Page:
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Up to date as of February 01, 2010

From The Vault

uses: Rock-It Launcher ammo
weight: 1
value: 5
quests: Some Assembly Required (Broken Steel)
base id: 00034062

The Camera is a mechanical device used for shooting photographs. The camera is identified as a twin-lens reflex camera with a fixed focus. The user of the camera would frame a photograph by looking through a viewer lens at the subject. The user would then press a button for shooting the photograph through a camera lens. Exposure time is controlled by a shutter arm. Illumination is provided by a flash bulb held in a flash holder. These cameras are used in the Vault-Tec Vaults.

A Codac R9000 camera is mentioned in Fallout, and might or might not be the same model as this one.

Kenny's Cave in Point Lookout is a constant source of cameras, as Kenny always has one set up for him to shoot at as a target.

Unmarked quest: Some Assembly Required (Broken Steel DLC)

Scribe Rothchild seeks cameras in the effort to rebuild Liberty Prime after its destruction. The cameras are required to salvage their optical assemblies so that Scribe Rothchild can fabricate a replacement optics system for Liberty Prime. He pays the Player 100 caps per camera. The Player also earns 25 XP.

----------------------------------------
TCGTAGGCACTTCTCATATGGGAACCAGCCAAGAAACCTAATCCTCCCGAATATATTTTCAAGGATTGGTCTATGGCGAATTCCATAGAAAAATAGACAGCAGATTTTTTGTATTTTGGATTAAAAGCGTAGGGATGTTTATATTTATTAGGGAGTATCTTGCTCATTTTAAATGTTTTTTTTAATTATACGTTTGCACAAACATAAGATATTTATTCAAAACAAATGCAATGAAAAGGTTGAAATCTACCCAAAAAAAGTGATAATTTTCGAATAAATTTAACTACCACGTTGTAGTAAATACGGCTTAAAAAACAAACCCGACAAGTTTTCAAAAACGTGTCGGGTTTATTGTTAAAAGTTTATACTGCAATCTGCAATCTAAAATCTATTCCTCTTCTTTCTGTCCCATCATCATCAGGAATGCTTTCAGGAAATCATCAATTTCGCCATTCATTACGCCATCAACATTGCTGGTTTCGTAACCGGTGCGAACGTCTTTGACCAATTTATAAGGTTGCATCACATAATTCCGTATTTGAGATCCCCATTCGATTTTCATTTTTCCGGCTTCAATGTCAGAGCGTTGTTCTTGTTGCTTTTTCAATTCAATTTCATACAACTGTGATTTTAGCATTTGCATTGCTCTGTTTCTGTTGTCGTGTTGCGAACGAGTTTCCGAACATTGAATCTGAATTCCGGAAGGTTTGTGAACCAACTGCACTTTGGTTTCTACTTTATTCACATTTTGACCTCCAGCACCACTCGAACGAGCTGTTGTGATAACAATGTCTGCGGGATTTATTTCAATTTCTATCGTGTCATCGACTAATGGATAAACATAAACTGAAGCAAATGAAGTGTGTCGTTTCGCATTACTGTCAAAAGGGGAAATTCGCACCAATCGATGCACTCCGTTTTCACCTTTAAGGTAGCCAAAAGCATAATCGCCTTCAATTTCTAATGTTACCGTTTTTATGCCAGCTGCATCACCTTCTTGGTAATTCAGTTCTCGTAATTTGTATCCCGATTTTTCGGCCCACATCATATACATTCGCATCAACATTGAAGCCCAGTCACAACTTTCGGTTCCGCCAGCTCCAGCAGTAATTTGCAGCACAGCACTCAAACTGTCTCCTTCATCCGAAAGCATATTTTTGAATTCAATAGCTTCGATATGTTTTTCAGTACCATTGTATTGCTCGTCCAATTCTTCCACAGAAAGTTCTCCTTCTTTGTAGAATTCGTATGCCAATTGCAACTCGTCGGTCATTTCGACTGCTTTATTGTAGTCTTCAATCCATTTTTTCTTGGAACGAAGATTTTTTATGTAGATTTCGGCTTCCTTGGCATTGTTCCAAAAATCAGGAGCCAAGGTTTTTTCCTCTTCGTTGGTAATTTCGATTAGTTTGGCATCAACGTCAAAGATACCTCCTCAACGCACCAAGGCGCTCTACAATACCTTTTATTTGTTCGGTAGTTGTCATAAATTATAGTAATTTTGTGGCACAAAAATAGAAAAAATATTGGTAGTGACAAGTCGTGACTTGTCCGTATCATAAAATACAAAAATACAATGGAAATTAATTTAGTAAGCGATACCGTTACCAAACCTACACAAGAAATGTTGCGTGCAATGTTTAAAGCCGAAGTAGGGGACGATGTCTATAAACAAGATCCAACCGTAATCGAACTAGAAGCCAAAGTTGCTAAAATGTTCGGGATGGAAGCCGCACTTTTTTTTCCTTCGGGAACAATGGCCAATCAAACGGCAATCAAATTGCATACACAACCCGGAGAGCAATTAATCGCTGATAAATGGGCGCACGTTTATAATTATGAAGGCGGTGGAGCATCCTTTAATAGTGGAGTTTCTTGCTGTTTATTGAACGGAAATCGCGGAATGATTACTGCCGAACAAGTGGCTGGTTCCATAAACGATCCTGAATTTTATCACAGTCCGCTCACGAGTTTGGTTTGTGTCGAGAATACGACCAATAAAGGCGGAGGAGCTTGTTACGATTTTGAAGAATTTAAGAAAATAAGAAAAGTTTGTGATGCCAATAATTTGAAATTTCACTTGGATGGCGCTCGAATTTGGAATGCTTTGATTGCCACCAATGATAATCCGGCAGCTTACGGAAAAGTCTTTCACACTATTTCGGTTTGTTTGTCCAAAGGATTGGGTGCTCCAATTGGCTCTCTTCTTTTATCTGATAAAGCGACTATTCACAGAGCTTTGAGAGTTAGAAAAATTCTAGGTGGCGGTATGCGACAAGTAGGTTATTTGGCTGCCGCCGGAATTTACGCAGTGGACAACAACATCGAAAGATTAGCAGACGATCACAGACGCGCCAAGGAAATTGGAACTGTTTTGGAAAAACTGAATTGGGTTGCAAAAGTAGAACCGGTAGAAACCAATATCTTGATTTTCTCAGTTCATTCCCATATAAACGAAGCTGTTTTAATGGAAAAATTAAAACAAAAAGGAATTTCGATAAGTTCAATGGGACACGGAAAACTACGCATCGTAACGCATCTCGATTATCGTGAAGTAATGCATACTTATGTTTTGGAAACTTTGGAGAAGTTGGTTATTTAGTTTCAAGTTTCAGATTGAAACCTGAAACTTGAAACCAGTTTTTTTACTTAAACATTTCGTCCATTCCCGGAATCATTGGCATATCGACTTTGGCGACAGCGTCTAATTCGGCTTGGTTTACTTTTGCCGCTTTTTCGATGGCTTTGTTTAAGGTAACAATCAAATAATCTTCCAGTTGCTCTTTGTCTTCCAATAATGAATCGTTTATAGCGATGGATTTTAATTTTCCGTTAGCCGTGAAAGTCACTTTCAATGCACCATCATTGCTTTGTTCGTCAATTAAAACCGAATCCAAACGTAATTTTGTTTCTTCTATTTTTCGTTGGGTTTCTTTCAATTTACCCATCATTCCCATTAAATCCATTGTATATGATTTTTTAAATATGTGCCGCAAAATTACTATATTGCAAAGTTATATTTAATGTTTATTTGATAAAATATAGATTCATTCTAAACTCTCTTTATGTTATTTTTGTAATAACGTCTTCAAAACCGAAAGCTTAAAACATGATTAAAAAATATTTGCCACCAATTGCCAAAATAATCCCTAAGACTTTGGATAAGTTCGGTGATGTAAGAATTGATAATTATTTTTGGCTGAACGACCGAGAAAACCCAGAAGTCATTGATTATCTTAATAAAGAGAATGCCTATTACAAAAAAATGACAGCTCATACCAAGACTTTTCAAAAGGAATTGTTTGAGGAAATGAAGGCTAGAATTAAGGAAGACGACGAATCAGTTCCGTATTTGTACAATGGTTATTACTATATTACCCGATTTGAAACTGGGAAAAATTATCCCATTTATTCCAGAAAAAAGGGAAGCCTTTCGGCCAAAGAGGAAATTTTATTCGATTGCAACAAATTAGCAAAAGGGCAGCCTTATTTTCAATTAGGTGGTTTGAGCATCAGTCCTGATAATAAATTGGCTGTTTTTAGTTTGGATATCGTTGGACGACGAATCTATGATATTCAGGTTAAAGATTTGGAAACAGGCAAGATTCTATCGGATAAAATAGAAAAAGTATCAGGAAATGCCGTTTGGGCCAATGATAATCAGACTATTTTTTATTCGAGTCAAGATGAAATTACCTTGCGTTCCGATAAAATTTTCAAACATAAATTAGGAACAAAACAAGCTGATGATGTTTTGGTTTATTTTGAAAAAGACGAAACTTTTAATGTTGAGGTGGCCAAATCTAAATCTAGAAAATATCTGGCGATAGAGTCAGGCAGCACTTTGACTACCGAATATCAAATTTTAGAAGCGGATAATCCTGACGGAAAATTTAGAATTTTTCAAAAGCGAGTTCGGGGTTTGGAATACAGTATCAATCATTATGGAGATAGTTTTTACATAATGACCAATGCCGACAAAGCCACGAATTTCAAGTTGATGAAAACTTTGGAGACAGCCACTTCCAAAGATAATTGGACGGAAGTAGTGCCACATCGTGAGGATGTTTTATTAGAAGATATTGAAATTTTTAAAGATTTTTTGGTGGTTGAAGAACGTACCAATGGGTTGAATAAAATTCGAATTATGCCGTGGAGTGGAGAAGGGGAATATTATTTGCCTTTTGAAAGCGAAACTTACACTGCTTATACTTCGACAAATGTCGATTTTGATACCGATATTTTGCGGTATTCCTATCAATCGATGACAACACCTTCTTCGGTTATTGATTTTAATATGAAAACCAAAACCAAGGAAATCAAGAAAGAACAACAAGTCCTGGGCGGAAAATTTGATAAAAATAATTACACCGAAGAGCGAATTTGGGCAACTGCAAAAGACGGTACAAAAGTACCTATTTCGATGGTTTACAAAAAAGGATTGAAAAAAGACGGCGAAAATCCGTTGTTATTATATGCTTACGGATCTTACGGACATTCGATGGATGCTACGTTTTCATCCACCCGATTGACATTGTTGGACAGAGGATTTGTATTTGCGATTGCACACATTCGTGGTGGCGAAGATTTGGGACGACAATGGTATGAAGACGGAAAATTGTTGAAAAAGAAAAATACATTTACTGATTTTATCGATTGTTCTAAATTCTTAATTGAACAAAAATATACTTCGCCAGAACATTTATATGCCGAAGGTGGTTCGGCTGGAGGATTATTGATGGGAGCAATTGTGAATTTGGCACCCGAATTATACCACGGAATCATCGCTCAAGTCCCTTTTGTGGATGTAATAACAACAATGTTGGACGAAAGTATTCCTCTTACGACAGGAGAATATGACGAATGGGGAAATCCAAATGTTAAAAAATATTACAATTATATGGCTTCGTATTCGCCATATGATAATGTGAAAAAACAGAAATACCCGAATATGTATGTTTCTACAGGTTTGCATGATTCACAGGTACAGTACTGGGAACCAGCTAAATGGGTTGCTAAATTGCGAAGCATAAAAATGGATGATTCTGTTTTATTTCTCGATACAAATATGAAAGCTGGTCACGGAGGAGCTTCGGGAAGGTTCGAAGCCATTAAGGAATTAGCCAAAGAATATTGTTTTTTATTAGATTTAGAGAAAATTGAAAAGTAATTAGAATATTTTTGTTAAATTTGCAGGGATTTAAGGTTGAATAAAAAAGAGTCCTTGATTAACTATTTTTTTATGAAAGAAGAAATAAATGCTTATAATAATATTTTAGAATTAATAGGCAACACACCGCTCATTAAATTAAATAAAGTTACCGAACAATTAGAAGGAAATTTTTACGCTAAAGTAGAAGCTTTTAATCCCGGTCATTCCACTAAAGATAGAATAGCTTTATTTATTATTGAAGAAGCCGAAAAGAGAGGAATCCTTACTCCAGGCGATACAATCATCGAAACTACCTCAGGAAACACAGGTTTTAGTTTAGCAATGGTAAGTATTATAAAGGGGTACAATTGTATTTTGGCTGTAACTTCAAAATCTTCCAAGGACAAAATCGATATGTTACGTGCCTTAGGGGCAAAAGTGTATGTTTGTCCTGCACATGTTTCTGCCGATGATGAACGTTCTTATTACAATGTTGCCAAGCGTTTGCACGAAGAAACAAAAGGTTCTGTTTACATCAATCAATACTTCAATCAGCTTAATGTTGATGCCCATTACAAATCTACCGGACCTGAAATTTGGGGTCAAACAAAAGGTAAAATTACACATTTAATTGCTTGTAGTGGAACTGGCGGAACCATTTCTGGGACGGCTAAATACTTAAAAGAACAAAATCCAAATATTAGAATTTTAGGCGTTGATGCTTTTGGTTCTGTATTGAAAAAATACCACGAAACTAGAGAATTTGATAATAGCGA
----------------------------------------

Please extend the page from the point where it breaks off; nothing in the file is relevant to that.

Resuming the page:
Behind the scenes

This camera's appearance resembles the classic Kodak Duaflex IV. This camera first appeared on the market in 1947.

This article uses material from the "Camera" article on the Fallout wiki at Wikia and is licensed under the Creative Commons Attribution-Share Alike License.


Up to date as of February 09, 2010

From Grand Theft Wiki

The camera icon in GTA Vice City.
The camera used in Grand Theft Auto: Vice City, GTA San Andreas, GTA Liberty City Stories and GTA Vice City Stories.

A camera is a device used to capture images, either as still photographs or as sequences of moving images (movies or videos). The term as well as the modern-day camera evolved from the Latin camera obscura for "dark chamber" for an early mechanism of projecting images where an entire room functioned as a real-time imaging system.


Rockstar Games added camera functionality in Grand Theft Auto, starting in Vice City. In Vice City you could only use it once for a mission. The device is also available in San Andreas, albeit with more functionality, allowing the player to use it freely. It can be used in San Fierro to collect snapshots, which is required to achieve 100% completion.

In GTA IV you are equipped with a camera phone during the mission Photo Shoot. The camera is used in certain missions where a picture is required. Outside of missions, snapshots can be taken, but there is no way of saving them. Accessing the camera function of the phone when in a cable car or train allows for first-person view. In a player-controlled vehicle however, the car will stop immediately when the camera is selected, no matter what speed (this glitch was fixed in the PC version).

In Grand Theft Auto: San Andreas, after you recruit someone, you can give the camera to him by walking up to him and pulling the left trigger. After that, you'll see a first person view from your gang member and you can have your picture taken. You can also aim the camera at your girl and CJ will say something related to photo-shooting and she will wave. If you aim the camera at a gang member, CJ will say something like he says to his girlfriend, but the gang member will not respond or wave unless you have recruited him.